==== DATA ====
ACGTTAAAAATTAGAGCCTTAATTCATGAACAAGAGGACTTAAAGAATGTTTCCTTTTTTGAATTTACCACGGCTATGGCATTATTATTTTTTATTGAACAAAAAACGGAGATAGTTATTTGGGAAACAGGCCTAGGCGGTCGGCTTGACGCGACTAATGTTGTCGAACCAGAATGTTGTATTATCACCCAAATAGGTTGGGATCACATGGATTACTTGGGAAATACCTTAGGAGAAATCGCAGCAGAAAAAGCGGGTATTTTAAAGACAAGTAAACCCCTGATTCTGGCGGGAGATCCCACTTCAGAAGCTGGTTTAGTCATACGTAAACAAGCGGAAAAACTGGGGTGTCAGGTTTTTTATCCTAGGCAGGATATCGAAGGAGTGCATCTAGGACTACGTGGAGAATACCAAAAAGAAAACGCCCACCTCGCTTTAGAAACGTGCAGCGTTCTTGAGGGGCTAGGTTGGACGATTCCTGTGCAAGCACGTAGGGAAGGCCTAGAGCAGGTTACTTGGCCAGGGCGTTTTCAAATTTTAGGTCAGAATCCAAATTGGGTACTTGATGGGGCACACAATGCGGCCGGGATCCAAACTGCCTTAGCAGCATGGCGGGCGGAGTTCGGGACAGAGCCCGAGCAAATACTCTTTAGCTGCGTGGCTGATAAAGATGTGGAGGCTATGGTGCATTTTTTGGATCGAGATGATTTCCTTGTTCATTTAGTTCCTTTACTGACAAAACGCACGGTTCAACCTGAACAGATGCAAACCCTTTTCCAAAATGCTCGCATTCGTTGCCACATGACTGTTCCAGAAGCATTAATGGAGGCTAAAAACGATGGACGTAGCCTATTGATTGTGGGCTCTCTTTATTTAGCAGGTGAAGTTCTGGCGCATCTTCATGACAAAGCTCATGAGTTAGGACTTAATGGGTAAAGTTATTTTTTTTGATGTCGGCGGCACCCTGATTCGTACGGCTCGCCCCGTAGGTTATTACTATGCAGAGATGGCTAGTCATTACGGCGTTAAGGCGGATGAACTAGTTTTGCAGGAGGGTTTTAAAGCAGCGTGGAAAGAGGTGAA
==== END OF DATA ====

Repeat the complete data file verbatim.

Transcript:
ACGTTAAAAATTAGAGCCTTAATTCATGAACAAGAGGACTTAAAGAATGTTTCCTTTTTTGAATTTACCACGGCTATGGCATTATTATTTTTTATTGAACAAAAAACGGAGATAGTTATTTGGGAAACAGGCCTAGGCGGTCGGCTTGACGCGACTAATGTTGTCGAACCAGAATGTTGTATTATCACCCAAATAGGTTGGGATCACATGGATTACTTGGGAAATACCTTAGGAGAAATCGCAGCAGAAAAAGCGGGTATTTTAAAGACAAGTAAACCCCTGATTCTGGCGGGAGATCCCACTTCAGAAGCTGGTTTAGTCATACGTAAACAAGCGGAAAAACTGGGGTGTCAGGTTTTTTATCCTAGGCAGGATATCGAAGGAGTGCATCTAGGACTACGTGGAGAATACCAAAAAGAAAACGCCCACCTCGCTTTAGAAACGTGCAGCGTTCTTGAGGGGCTAGGTTGGACGATTCCTGTGCAAGCACGTAGGGAAGGCCTAGAGCAGGTTACTTGGCCAGGGCGTTTTCAAATTTTAGGTCAGAATCCAAATTGGGTACTTGATGGGGCACACAATGCGGCCGGGATCCAAACTGCCTTAGCAGCATGGCGGGCGGAGTTCGGGACAGAGCCCGAGCAAATACTCTTTAGCTGCGTGGCTGATAAAGATGTGGAGGCTATGGTGCATTTTTTGGATCGAGATGATTTCCTTGTTCATTTAGTTCCTTTACTGACAAAACGCACGGTTCAACCTGAACAGATGCAAACCCTTTTCCAAAATGCTCGCATTCGTTGCCACATGACTGTTCCAGAAGCATTAATGGAGGCTAAAAACGATGGACGTAGCCTATTGATTGTGGGCTCTCTTTATTTAGCAGGTGAAGTTCTGGCGCATCTTCATGACAAAGCTCATGAGTTAGGACTTAATGGGTAAAGTTATTTTTTTTGATGTCGGCGGCACCCTGATTCGTACGGCTCGCCCCGTAGGTTATTACTATGCAGAGATGGCTAGTCATTACGGCGTTAAGGCGGATGAACTAGTTTTGCAGGAGGGTTTTAAAGCAGCGTGGAAAGAGGTGAA